I hear from friends Upstate that we can secede if we want, but we have to take Silver and the rest of our “representatives” with us. They aren’t about to be stuck with them — they’ve got enough of their own.

  • jmc

    Theoretically, we could redraw districts after secession and also eliminate the “three men in a room” model.

  • Dave

    I’m going to write a letter to Bloomberg asking him to take up secession. He’d make a great governor IMO.

    Questions:
    – Do we include Long Island? I’d say yes; there’s already talk of secession there.
    – Westchester? Only if we get rid of Brodsky.
    – Putnam/Dutchess/Orange? Probably not. We need the reservoirs in Westchester…how far up do they go?
    – What do we call the new state? Ideas please.

    We need a recognizable name but one that won’t show preference to an existing area. State of New Hudson?

  • Edgar

    Speaking of the Democratic Party’s abandonment of environmentalism, here’s a doozy of an article from South Dakota. It turns out that the Bakken formation could increase the U.S.’s proven oil reserves 2 to 10 times:

    “The study is expected to be completed by late April, according to Sen. Byron Dorgan, D-N.D., who, along with other state officials, pushed the federal agency to finish the research started by scientist Leigh Price.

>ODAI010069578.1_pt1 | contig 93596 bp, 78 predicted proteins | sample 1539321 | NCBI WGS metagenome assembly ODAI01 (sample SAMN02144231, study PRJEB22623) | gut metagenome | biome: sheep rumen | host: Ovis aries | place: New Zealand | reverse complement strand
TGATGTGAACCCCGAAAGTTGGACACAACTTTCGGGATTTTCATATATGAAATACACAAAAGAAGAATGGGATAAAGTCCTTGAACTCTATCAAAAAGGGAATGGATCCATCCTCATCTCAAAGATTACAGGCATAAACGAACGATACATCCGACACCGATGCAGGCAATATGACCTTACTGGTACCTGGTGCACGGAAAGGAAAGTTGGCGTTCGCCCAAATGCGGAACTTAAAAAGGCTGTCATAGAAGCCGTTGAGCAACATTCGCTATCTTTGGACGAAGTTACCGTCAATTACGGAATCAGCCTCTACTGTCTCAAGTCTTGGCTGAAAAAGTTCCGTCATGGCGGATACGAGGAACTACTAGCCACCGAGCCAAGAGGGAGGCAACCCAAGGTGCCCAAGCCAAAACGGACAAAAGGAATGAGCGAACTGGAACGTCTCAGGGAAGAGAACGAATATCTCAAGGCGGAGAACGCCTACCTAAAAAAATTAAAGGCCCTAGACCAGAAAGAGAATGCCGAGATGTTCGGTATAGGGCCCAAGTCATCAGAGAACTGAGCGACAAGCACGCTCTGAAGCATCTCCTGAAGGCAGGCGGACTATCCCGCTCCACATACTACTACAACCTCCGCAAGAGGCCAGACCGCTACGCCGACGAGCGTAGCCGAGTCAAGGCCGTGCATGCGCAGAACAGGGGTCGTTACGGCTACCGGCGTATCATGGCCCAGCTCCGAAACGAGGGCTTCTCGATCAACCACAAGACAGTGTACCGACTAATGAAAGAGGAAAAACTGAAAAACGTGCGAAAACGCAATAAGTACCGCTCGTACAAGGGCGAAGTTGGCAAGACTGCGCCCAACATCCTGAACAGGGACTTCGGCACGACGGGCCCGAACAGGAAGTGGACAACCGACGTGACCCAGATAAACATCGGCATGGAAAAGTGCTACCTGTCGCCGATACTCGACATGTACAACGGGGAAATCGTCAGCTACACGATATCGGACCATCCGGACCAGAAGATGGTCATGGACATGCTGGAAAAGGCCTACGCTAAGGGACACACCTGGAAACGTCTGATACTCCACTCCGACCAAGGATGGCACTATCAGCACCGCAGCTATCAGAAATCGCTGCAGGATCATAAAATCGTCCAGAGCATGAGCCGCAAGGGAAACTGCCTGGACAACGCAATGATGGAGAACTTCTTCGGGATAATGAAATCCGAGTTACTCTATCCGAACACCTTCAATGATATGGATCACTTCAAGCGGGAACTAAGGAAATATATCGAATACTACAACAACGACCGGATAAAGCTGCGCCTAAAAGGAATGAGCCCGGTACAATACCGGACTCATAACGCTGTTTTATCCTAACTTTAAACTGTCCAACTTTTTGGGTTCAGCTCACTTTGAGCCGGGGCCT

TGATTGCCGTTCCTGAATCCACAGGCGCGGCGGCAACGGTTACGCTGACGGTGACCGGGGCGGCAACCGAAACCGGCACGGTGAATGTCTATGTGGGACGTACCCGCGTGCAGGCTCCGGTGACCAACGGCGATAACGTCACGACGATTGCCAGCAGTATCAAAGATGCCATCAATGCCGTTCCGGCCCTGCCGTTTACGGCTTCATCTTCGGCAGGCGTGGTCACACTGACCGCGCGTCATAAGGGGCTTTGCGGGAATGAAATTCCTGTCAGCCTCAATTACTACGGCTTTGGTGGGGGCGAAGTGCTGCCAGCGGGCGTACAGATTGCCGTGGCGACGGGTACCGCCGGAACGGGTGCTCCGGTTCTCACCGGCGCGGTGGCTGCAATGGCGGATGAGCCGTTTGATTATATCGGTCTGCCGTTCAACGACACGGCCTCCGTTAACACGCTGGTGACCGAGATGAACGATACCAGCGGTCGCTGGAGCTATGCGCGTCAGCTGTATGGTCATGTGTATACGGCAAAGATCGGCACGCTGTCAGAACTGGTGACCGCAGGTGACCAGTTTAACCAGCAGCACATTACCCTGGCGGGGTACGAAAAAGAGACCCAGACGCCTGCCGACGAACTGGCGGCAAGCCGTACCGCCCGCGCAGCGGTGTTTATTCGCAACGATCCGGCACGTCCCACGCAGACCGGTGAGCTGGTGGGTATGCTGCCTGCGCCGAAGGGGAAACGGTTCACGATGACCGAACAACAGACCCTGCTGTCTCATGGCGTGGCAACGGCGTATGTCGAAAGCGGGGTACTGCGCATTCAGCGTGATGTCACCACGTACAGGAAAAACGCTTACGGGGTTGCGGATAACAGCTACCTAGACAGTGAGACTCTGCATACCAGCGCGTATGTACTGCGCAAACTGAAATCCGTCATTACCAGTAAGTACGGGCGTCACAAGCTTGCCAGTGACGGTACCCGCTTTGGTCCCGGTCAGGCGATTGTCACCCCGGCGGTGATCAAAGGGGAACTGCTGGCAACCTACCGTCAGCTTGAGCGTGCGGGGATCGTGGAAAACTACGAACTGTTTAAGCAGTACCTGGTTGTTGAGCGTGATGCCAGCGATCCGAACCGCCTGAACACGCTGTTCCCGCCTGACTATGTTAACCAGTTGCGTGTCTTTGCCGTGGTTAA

Billion barrels

    Price estimated the Bakken formation may hold as many as 900 billion barrels of oil. But Price died in 2000 before the study could be published or peer reviewed.

    Other estimates of the Bakken formation’s oil reserves have pegged the number at closer to 200 billion or 300 billion barrels.

    “I think it’s going to show a very substantial recoverable reserve of oil,” Dorgan said. “It will be important as a signal to the rest of the world what we have here.”

    Dorgan optimistic

    Dorgan said the U.S. Geological Survey began work on finishing Price’s work about a year and a half agoo.

    Dorgan said the study’s findings will only increase the oil boom that the western part of the state currently is experiencing.

    “The oil boom is real and it’s going to be real significant” Dorgan said.

    During a stop at the International Crop Expo on Thursday in the Alerus Center, Dorgan questioned why the Department of Energy continues to put aside 50.000 to 60,000 barrels of crude oil in the nearly-full strategic petroleum reserve every day in light of high oil and gas prices.

    “When oil is $90 to $100 a barrel, we shouldn’t be taking it out of the supply pipeline and sticking it underground,” Dorgan said. “It is increasing prices. I think it’s absolutely nuts to be doing this with the current price of oil.”

    Dorgan also said that high oil and gas prices affect farmers and North Dakotans more than some, citing research that showed North Dakota residents use twice as much gas per person as New York residents. “

  • Edgar
  • Geck

    New Amsterdam